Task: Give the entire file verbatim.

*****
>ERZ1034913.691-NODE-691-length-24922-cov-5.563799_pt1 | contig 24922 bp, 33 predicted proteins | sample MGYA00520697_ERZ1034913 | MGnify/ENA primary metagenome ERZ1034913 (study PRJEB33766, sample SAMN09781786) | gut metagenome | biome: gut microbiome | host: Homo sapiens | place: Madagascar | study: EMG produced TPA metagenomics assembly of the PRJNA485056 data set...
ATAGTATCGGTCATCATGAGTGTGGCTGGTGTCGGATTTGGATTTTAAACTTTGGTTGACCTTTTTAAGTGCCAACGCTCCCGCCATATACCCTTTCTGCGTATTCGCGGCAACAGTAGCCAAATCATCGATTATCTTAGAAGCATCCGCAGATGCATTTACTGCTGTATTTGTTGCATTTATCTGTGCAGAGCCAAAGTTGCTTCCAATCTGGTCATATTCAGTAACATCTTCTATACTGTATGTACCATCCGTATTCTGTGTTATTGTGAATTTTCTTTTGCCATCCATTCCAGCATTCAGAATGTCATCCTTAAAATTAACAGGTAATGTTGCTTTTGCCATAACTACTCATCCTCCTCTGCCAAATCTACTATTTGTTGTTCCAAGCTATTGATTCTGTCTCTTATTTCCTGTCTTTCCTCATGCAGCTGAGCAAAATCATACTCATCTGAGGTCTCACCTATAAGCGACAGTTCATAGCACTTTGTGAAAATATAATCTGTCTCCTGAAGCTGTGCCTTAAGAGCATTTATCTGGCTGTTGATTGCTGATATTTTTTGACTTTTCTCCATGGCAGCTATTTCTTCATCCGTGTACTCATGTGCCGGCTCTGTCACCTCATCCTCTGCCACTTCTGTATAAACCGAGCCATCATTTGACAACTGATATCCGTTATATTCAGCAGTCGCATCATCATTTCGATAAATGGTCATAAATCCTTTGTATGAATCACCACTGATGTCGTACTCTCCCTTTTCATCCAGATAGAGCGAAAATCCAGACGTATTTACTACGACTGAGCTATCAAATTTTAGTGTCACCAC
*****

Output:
>ERZ1034913.691-NODE-691-length-24922-cov-5.563799_pt1 | contig 24922 bp, 33 predicted proteins | sample MGYA00520697_ERZ1034913 | MGnify/ENA primary metagenome ERZ1034913 (study PRJEB33766, sample SAMN09781786) | gut metagenome | biome: gut microbiome | host: Homo sapiens | place: Madagascar | study: EMG produced TPA metagenomics assembly of the PRJNA485056 data set...
ATAGTATCGGTCATCATGAGTGTGGCTGGTGTCGGATTTGGATTTTAAACTTTGGTTGACCTTTTTAAGTGCCAACGCTCCCGCCATATACCCTTTCTGCGTATTCGCGGCAACAGTAGCCAAATCATCGATTATCTTAGAAGCATCCGCAGATGCATTTACTGCTGTATTTGTTGCATTTATCTGTGCAGAGCCAAAGTTGCTTCCAATCTGGTCATATTCAGTAACATCTTCTATACTGTATGTACCATCCGTATTCTGTGTTATTGTGAATTTTCTTTTGCCATCCATTCCAGCATTCAGAATGTCATCCTTAAAATTAACAGGTAATGTTGCTTTTGCCATAACTACTCATCCTCCTCTGCCAAATCTACTATTTGTTGTTCCAAGCTATTGATTCTGTCTCTTATTTCCTGTCTTTCCTCATGCAGCTGAGCAAAATCATACTCATCTGAGGTCTCACCTATAAGCGACAGTTCATAGCACTTTGTGAAAATATAATCTGTCTCCTGAAGCTGTGCCTTAAGAGCATTTATCTGGCTGTTGATTGCTGATATTTTTTGACTTTTCTCCATGGCAGCTATTTCTTCATCCGTGTACTCATGTGCCGGCTCTGTCACCTCATCCTCTGCCACTTCTGTATAAACCGAGCCATCATTTGACAACTGATATCCGTTATATTCAGCAGTCGCATCATCATTTCGATAAATGGTCATAAATCCTTTGTATGAATCACCACTGATGTCGTACTCTCCCTTTTCATCCAGATAGAGCGAAAATCCAGACGTATTTACTACGACTGAGCTATCAAATTTTAGTGTCACCAC